He was a real heart-and-soul type of guy: Gilchrist on Symonds
Sydney, May 15 (IANS) Former Australian wicketkeeper-batter Adam Gilchrist, who shared a long relationship with late all-rounder Andrew Symonds, said that the all-rounder was full of life and a "real heart and soul type of guy" who could make everyone laugh.
Symonds, a two-time World Cup winner, died in a car crash on Saturday night. He was the sole passenger in the crash just outside of Townsville in his home state of Queensland and police confirmed that the former cricketer died at the scene of the mishap.
Gilchrist, who played alongside Symonds in most of the all-rounder's 26 Tests and 198 ODIs with the duo achieving great success both with the red and white ball under Ricky Ponting, added he was simply stunned by the news.
"Simply stunned, I can't believe we're in this space again (in) the cricketing world," Gilchrist told SEN on Sunday. "Anyone that had anything to do with 'Symo' knew exactly what he was like, he was one of the good guys, a real heart and soul type of guy that really made you happy -- he just lit up the room wherever he was. He is just going to be so sorely missed."
Giving an insight into Symonds' life, Gilchrist said that while he wouldn't call the all-rounder a practical joker but his ability to come up with funny comments endeared him to his fellow players.
"I wouldn't say so much a practical joker, but he just seemed to find a funny line or a funny comment at any given time," Gilchrist said. "He was a true work hard and play hard (person), I think we all saw that. There was almost a beautiful naivety to a lot of things and innocence.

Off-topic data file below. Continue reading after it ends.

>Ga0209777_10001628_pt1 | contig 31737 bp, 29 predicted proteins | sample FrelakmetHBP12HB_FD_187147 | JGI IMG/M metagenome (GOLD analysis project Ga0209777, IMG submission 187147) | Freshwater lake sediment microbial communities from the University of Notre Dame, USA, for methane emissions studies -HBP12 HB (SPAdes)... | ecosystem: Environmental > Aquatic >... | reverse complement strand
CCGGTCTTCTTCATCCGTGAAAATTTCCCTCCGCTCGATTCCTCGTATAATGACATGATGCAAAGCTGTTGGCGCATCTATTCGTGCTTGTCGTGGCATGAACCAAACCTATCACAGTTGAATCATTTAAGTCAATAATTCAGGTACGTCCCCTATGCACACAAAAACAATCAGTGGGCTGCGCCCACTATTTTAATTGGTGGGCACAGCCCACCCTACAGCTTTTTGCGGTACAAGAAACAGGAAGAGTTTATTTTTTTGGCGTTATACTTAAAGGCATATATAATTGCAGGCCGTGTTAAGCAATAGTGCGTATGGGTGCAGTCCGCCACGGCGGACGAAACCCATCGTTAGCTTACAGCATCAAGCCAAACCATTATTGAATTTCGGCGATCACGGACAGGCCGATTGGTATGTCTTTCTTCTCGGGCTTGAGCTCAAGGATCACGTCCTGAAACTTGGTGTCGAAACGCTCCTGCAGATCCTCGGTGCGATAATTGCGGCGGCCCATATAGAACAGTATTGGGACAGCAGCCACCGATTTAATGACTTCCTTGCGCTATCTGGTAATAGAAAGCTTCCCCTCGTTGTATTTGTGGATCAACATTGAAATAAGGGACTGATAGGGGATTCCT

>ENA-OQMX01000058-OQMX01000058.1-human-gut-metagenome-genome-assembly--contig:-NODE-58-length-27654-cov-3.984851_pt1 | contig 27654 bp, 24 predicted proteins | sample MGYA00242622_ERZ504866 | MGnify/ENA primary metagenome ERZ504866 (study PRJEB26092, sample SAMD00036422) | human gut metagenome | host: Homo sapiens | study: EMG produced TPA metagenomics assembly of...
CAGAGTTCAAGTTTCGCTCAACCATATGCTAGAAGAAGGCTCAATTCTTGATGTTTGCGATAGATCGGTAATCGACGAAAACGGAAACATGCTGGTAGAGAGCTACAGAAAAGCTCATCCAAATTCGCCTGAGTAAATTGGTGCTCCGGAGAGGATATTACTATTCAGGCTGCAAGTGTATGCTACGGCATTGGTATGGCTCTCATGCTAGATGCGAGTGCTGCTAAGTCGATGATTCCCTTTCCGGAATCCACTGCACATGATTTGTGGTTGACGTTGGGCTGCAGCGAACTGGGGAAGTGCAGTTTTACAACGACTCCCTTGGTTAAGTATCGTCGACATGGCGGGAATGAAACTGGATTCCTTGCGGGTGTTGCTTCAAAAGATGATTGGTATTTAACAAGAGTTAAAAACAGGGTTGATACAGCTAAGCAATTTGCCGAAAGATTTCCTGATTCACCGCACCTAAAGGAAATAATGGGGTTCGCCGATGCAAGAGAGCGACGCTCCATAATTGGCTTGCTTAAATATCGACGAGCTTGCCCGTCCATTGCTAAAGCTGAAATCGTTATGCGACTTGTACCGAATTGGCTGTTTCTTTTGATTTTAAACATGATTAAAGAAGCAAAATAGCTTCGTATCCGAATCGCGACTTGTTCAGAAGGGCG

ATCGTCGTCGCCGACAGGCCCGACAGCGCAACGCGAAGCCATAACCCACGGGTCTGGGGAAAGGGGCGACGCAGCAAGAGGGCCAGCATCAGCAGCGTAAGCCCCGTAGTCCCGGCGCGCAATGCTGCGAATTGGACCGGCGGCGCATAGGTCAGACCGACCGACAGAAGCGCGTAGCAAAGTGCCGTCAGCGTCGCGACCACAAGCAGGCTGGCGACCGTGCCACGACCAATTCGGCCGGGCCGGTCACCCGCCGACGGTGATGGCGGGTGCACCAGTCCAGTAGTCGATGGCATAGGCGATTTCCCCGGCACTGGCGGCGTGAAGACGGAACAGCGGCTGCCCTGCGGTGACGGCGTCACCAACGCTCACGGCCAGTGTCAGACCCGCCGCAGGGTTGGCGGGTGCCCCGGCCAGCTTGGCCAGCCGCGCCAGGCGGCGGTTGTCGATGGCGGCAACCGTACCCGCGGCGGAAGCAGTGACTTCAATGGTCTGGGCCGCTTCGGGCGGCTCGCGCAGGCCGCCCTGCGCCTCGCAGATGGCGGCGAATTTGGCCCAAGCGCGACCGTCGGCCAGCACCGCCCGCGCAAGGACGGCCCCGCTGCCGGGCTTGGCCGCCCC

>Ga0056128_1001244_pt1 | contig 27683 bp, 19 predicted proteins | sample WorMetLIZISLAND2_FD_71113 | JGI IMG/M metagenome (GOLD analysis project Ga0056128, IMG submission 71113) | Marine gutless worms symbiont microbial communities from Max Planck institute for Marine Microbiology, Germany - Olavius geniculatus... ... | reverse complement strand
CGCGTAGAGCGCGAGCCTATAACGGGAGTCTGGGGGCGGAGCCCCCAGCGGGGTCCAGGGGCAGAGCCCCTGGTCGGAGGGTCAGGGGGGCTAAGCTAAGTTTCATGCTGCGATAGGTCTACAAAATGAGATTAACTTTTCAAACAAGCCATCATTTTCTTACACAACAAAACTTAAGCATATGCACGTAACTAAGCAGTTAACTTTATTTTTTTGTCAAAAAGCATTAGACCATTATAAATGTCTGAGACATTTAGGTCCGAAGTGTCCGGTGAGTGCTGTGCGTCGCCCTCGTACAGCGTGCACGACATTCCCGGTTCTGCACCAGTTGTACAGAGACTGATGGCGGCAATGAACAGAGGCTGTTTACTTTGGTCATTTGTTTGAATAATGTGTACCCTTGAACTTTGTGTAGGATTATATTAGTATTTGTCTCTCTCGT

"He was so knowledgeable in the game of cricket, a whole lot more knowledgeable and articulate than what people might give him credit for. That was starting to shine through in his commentary, his ability to read the game and to know what was going to happen... it was amazing, it was an asset and a skill that Ricky Ponting as captain drew on a lot more than people know."
Gilchrist also lauded Symonds' contribution to Australian cricket, saying that many a time he brought the team back from the brink of defeat to win the games for the side with his powerful hitting, crafty bowling and superb fielding.
"So many times he did save us, particularly when he was batting at five or six in One Day cricket," Gilchrist said. "It's a bit of a rebuild type position, and the one that jumps straight to mind is the innings against Pakistan at Johannesburg in the opening match of the 2003 World Cup.
"We found ourselves in trouble, 'Roy' went in at 4/80 or something and pulled off one of the great hundreds, that was the launch of an undefeated run at a World Cup. Without Roy's innings in that game who knows what happens, he set the tone. That's probably the innings that really springs to mind for me."